Counterculture New York.
THE BUTTERFLY KID (1967)
By Chester Anderson
The place is Greenwich Village. The time is the late 1960s, or perhaps a science fiction future. The characters are hippies experimenting with psychedelic drugs that may or may not alter reality. The suppliers of the drugs are alien lobsters. If the book sounds too out there, rest assured that among the science fiction trappings is a vivid snapshot of a time and a place. Anderson lived the life he describes while writing the novel (well, maybe not the lobster part). This is the first book in the Greenwich Village Trilogy, followed by The Unicorn Girl by Michael Kurland, and The Probability Pad by T. A. Waters.
FIN & LADY (2013)
By Cathleen Schine
Schines's novel follows 11-year-old Fin and his half sister, 24-year-old Lady, as they transition from Connecticut (following the death of Fin's parents) to Greenwich Village. We follow Fin's coming-of-age-story and Lady's romantic adventures against the backdrop of the counterculture and the civil rights movement, as well as the escalation of the Vietnam War. Schine's richly observed story, both comedic and heartfelt, takes readers from the lighthearted hippie days to the arrival of "something menacing" as the late 1960s take a darker turn.
A FREEWHEELIN' TIME
A Memoir of Greenwich Village in the Sixties (2007)
By Suze Rotolo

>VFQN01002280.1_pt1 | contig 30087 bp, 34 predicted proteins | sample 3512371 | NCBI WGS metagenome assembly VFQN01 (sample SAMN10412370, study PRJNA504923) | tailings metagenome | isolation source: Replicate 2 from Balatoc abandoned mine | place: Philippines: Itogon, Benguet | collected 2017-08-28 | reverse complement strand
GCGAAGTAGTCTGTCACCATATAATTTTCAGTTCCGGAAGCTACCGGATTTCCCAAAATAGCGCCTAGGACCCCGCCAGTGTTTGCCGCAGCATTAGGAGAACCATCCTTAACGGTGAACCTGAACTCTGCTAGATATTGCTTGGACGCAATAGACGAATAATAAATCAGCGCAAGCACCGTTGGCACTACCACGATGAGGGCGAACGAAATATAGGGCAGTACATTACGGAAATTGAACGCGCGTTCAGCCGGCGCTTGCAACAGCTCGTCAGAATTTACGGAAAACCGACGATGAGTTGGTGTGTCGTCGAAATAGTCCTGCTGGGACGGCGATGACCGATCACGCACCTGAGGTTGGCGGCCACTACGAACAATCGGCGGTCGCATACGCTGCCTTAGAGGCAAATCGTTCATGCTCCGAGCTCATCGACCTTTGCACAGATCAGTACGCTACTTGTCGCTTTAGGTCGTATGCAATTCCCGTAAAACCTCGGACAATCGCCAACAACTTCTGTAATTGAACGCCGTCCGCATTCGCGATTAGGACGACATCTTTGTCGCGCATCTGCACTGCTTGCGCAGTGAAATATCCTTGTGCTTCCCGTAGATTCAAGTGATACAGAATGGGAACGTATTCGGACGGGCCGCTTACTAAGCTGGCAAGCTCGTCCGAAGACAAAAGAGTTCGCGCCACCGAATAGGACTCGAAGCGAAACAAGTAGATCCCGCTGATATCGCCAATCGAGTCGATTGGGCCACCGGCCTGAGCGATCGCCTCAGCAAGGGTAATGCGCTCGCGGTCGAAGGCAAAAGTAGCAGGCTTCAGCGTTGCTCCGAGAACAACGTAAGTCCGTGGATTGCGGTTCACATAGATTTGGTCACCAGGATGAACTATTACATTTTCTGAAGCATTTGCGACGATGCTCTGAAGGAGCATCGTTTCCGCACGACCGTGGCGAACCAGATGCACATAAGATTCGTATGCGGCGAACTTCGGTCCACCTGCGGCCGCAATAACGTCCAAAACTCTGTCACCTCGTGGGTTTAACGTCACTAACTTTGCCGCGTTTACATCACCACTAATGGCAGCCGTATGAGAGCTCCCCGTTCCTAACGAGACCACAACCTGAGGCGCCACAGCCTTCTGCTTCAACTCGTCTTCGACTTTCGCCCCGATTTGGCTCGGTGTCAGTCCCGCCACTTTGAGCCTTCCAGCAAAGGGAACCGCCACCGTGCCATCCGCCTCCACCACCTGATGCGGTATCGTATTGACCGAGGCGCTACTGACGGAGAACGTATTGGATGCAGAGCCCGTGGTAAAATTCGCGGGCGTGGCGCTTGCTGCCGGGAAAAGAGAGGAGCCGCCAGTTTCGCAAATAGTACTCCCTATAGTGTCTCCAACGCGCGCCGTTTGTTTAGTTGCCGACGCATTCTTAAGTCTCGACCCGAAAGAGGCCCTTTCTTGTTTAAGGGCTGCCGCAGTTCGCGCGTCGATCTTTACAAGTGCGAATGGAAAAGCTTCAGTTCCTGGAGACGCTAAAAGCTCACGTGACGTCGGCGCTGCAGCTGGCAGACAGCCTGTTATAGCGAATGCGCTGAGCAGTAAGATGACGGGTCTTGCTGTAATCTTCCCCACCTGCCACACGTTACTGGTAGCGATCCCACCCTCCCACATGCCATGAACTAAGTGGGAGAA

"I've always had trouble talking or reminiscing about the 1960s," Rotolo writes near the opening of her story. The author is most famous as the girl walking arm-in-arm with Bob Dylan on The Freewheelin Bob Dylan album cover. Here, we learn about the girl behind the image: her time as the daughter of Communist parents in Queens, her adoption of Greenwich Village (and vice versa), and her meeting 20-year-old Dylan when she was 17. The book is simultaneously autobiography, music history, and cultural document.
JOE GOULD'S SECRET (1993)
By Joseph Mitchell
In piecing together the life and death of Green-wich Village writer Joe Gould, Mitchell tells the story of underground New York-from the bohemians to the Beats. Gould lived an intention-ally downtrodden existence around the city while writing "An Oral History of Our Time"-that time being most of the first half of the 20th century. While the story ends in the late 1950s (right before the Mad Men era), we can see the seeds of what would become the counterculture planted in Mitchell's book.
DIVINE RIGHT'S TRIP (1971) | GURNEY NORMAN
FRANNY AND ZOOEY (1961) | J. D. SALINGER
THE VILLAGE: 400 YEARS OF BEATS AND BOHEMIANS, RADICALS AND ROGUES, A HISTORY OF GREENWICH VIL-LAGE (2013)| JOHN STRAUSBAUGH
|Printer friendly Cite/link Email Feedback|
|Title Annotation:||A Freewheelin' Time: A Memoir of Greenwich Village in the Sixties; Fin and Lady; The Butterfly Kid|
|Article Type:||Book review|
|Date:||Mar 1, 2014|
|Previous Article:||Feminism, the Single Girl, and the expanding female workplace.|
|Next Article:||Race Relations and the civil rights movement.|